Thursday, 27 February 2014

Casino Dice

Casinos don't take any chances when it comes to profit so they don't use just any dice when thousands of dollars are riding on a roll.

Casino dice are called perfect or precision dice because of the way they are made.

They are as close to being perfect true cubes as possible, measured to within a fraction of a millimetre, manufactured so each die has an absolutely equal chance of landing on any one of its six faces.

Casino dice are specially hand made to within a tolerance of 0.0005 of an inch.

The spots are drilled and filled with material that is equal in weight to the material removed.

See full article at

Tuesday, 25 February 2014

This Friday or next Friday?

Q: Quandary - Some friends and I were talking about a day in the future (Friday, say, when we go for our weekly lunch) and we ended up in nice discussion about next versus this.
On Wednesday we might say "Let's do this this Friday".
On Saturday we might say "Let's do this next Friday".
But, on Thursday if we said "Let's do this next Friday I would think it's the week Friday and not tomorrow."
Shouldn't we have day limits on "next" and "this"?

A: We probably should, but we don't. As a general rule, "this Friday" should be the immediate Friday in our future, whether we're talking about it on Saturday or Thursday. "Next Friday" should be the following Friday. In practice, however, many people use the terms interchangeably, and confusingly.

The British and some Commonwealth countries have a useful expression: "Let's meet for lunch on Friday week"—that is, one week after the coming Friday. I have no idea why Canadians and Americans prefer the longer "a week from Friday."


Sunday, 23 February 2014

Don't bet the farm

The idiom bet the farm is often preceded by words of caution, as in "I wouldn't bet the farm on that new invention if I were you," or "He might offer you the position, but don't bet the farm on it."

It literally means to risk virtually everything on a single investment, idea or opportunity.

See full article at

Friday, 21 February 2014

Hat Etiquette for Men

Removing your hat is considered to be a gesture of respect for certain occasions and in certain places. Keeping your hat on during these occasions and in these places is a gesture of disrespect.

All hats, including baseball caps and knit caps, should be removed when the wearer is indoors, including in private homes and restaurants. Although it is not necessary for the hat wearer to remove his hat in public places such as lobbies, corridors, and elevators.

Hats should be removed during the singing of the National Anthem, the passing of the American flag, funeral processions, and during formal outdoor occasions such as weddings and dedications.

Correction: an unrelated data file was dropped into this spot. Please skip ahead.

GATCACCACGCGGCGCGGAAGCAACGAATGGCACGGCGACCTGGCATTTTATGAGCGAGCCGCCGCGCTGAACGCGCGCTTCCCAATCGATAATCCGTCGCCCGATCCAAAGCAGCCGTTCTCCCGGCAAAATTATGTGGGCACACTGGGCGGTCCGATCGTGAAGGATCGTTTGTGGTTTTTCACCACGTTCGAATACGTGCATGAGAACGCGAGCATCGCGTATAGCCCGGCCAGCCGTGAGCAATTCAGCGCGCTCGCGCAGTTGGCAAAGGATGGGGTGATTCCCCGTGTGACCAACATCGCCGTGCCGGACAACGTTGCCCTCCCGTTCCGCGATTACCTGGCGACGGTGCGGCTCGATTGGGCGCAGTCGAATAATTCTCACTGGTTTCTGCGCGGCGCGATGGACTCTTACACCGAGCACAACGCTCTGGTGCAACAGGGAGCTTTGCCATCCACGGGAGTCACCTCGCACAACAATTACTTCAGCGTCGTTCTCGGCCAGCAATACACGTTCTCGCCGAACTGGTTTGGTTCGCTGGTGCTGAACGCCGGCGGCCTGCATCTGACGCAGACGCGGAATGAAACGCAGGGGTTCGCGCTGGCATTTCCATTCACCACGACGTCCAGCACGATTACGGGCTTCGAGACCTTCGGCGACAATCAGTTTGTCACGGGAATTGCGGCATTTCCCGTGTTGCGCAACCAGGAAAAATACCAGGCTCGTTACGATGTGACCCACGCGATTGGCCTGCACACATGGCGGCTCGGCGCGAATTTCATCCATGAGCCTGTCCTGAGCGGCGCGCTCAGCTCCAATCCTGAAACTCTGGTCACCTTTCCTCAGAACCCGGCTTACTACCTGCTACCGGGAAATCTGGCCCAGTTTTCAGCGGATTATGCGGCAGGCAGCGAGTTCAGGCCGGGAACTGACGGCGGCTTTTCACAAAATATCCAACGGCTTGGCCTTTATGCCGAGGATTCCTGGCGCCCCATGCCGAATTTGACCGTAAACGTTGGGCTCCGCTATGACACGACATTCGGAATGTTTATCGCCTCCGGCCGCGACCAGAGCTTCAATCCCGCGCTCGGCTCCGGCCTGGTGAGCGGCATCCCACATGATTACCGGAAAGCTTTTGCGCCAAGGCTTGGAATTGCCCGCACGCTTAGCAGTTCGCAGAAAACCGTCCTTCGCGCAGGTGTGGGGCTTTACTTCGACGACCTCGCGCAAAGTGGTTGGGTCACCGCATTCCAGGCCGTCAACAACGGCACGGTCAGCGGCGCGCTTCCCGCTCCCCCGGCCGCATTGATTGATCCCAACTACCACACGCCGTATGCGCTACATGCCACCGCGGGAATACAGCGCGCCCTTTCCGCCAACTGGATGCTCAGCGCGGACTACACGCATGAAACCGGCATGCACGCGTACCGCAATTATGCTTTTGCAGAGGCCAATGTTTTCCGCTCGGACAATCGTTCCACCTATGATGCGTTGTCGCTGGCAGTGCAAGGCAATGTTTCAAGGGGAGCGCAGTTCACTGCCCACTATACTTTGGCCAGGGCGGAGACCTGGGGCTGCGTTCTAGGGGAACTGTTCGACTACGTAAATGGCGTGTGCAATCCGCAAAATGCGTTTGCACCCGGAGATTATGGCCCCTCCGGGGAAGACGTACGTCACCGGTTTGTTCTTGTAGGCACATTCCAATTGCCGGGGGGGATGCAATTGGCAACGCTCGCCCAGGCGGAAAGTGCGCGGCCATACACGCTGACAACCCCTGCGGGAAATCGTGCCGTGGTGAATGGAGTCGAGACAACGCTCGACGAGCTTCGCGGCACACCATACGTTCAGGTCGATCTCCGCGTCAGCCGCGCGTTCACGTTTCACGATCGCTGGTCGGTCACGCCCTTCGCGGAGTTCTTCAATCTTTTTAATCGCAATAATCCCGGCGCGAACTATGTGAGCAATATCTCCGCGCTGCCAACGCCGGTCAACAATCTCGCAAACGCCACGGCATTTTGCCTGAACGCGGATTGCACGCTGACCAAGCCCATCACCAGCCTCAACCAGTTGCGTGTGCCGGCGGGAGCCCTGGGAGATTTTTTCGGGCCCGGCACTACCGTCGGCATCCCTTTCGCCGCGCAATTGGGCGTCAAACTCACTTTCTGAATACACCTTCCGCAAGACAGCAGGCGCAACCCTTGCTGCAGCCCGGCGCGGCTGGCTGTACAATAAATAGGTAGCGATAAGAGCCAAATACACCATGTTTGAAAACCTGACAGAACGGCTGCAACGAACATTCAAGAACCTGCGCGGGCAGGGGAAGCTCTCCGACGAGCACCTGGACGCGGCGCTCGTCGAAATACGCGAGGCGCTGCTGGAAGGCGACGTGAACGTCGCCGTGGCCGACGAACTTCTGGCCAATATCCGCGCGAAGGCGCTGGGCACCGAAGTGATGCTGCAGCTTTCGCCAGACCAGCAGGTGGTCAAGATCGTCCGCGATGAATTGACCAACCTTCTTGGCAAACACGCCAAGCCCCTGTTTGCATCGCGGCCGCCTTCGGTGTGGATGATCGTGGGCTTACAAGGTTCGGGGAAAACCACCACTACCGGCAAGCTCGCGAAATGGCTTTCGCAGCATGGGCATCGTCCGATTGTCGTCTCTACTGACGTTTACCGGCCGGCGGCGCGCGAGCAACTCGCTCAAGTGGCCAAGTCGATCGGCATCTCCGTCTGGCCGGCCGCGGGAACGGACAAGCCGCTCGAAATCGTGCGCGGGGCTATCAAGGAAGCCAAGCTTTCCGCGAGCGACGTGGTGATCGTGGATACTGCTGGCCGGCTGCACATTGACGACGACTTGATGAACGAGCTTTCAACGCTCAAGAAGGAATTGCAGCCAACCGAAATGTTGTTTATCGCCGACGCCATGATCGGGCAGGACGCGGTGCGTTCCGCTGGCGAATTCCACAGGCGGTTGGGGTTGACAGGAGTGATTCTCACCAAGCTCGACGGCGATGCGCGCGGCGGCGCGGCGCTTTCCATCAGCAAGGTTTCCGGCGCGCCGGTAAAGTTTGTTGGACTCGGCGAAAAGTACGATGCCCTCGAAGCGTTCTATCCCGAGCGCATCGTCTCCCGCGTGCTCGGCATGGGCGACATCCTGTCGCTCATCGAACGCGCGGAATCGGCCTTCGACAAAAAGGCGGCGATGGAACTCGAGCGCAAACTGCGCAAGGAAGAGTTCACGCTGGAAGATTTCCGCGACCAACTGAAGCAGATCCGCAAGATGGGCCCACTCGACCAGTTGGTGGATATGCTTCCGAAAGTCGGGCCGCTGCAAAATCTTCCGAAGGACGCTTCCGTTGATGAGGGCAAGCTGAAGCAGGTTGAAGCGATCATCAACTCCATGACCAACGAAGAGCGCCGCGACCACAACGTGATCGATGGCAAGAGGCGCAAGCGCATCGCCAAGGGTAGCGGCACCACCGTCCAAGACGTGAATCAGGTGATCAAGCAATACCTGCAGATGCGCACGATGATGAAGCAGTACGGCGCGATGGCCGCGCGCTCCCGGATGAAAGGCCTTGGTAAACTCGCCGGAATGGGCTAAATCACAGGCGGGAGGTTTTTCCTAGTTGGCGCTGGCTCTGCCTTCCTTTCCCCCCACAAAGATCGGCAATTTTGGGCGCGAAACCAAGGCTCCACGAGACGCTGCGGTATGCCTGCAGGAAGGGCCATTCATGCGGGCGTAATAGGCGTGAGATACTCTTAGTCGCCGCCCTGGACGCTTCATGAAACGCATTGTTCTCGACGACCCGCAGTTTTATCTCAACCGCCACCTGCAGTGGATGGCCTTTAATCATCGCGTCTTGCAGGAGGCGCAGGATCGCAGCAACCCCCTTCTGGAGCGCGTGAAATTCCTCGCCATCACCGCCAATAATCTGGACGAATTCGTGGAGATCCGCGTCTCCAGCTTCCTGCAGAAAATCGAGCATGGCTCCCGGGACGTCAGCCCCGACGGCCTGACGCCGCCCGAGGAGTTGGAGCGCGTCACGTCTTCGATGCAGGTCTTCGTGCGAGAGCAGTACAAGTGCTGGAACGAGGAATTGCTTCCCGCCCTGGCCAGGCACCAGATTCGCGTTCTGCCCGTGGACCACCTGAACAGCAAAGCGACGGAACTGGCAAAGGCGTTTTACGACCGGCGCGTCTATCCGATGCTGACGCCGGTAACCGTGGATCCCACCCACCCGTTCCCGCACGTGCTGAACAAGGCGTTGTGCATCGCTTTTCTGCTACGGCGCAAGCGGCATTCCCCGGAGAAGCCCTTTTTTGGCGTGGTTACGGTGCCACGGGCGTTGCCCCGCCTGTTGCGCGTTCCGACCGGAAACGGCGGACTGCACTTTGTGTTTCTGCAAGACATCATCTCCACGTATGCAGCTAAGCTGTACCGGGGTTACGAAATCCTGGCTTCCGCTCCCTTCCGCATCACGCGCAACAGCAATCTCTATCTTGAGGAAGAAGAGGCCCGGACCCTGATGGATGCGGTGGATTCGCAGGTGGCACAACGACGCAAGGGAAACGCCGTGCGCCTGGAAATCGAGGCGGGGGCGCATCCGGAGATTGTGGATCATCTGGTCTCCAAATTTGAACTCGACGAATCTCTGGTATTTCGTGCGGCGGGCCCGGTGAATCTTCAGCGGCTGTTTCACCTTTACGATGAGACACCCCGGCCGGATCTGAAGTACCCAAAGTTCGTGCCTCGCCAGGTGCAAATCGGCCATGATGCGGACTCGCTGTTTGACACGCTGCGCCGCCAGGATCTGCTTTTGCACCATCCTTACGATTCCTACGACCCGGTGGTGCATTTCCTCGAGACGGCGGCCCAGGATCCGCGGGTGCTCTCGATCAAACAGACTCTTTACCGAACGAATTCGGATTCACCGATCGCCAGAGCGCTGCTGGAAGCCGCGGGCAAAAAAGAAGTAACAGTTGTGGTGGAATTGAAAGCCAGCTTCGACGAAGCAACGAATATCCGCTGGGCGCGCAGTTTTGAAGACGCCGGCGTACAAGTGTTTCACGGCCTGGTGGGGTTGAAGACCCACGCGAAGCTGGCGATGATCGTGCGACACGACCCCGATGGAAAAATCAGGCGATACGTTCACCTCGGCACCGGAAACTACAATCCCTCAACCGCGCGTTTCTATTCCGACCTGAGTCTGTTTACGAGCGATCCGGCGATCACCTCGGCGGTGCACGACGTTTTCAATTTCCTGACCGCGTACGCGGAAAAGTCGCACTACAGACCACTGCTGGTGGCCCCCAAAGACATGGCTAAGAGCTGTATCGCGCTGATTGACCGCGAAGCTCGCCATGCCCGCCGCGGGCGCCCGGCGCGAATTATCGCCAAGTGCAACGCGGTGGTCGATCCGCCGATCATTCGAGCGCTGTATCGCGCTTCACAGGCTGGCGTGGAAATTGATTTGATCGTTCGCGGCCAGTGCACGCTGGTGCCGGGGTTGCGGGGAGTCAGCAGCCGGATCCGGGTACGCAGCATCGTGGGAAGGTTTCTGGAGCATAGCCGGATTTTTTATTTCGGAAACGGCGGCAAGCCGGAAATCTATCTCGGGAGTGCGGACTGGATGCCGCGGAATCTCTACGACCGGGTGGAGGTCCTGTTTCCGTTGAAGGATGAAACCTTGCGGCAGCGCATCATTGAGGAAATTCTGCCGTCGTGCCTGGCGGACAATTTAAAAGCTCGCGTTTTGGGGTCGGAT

After removing your hat, hold it so that the inside of the hat is toward you and not visible to others.

Some people believe that it’s bad luck to put a hat on a bed. So when you take your hat off in someone’s home, look for a hat rack or some other place to put it.

See more at

Wednesday, 19 February 2014

Canadian Tuxedo

… a ‘classic’ Canadian Tuxedo consists of a matching denim shirt and jeans accompanied by a denim jacket of the same maker (Faded Glory, Levi’s) and of the same shade. To be a true ‘Canadian’ the shades of denim must be identical as though both top and bottom were cut from the same roll at the factory.

See full article at

Tuesday, 18 February 2014

The Neck Verse

Until 1827, people charged in ordinary criminal courts could claim exemption from some punishments, especially capital punishment, by virtue of ‘benefit of clergy’, or being a professional member of the Church.

In 1305, even minor members of the church were granted 'benefit of clergy'. Defendants could satisfactorily prove their right to 'benefit of clergy' by demonstrating their literacy.

Defendants used to read an appropriate verse from the Bible. This was commonly verse 3 of Psalm 50.

As recitation of this verse was enough to escape hanging (offenders were branded on the thumb, to make sure that they could only claim this benefit once), it was known as the neck-verse.


Monday, 17 February 2014

Diary that’s eight times size of War and Peace

Meet Mr. John Gadd, 83, of Fontmell Magna in Great Britain.

He keeps a diary. He keeps the most incredible diary I have ever heard of. It is huge,  as in 21,000 pages, filling 151 volumes, and also contains some 33,000 photos and ephemera.

The diary dates back 66 years to 1947 and contains some four million pages.

See full article at

Saturday, 15 February 2014

Nori - brick & dwarf

Accrington bricks, or NORIs were a type of iron hard engineering brick, produced near Accrington, Lancashire, England from 1887 to 2008.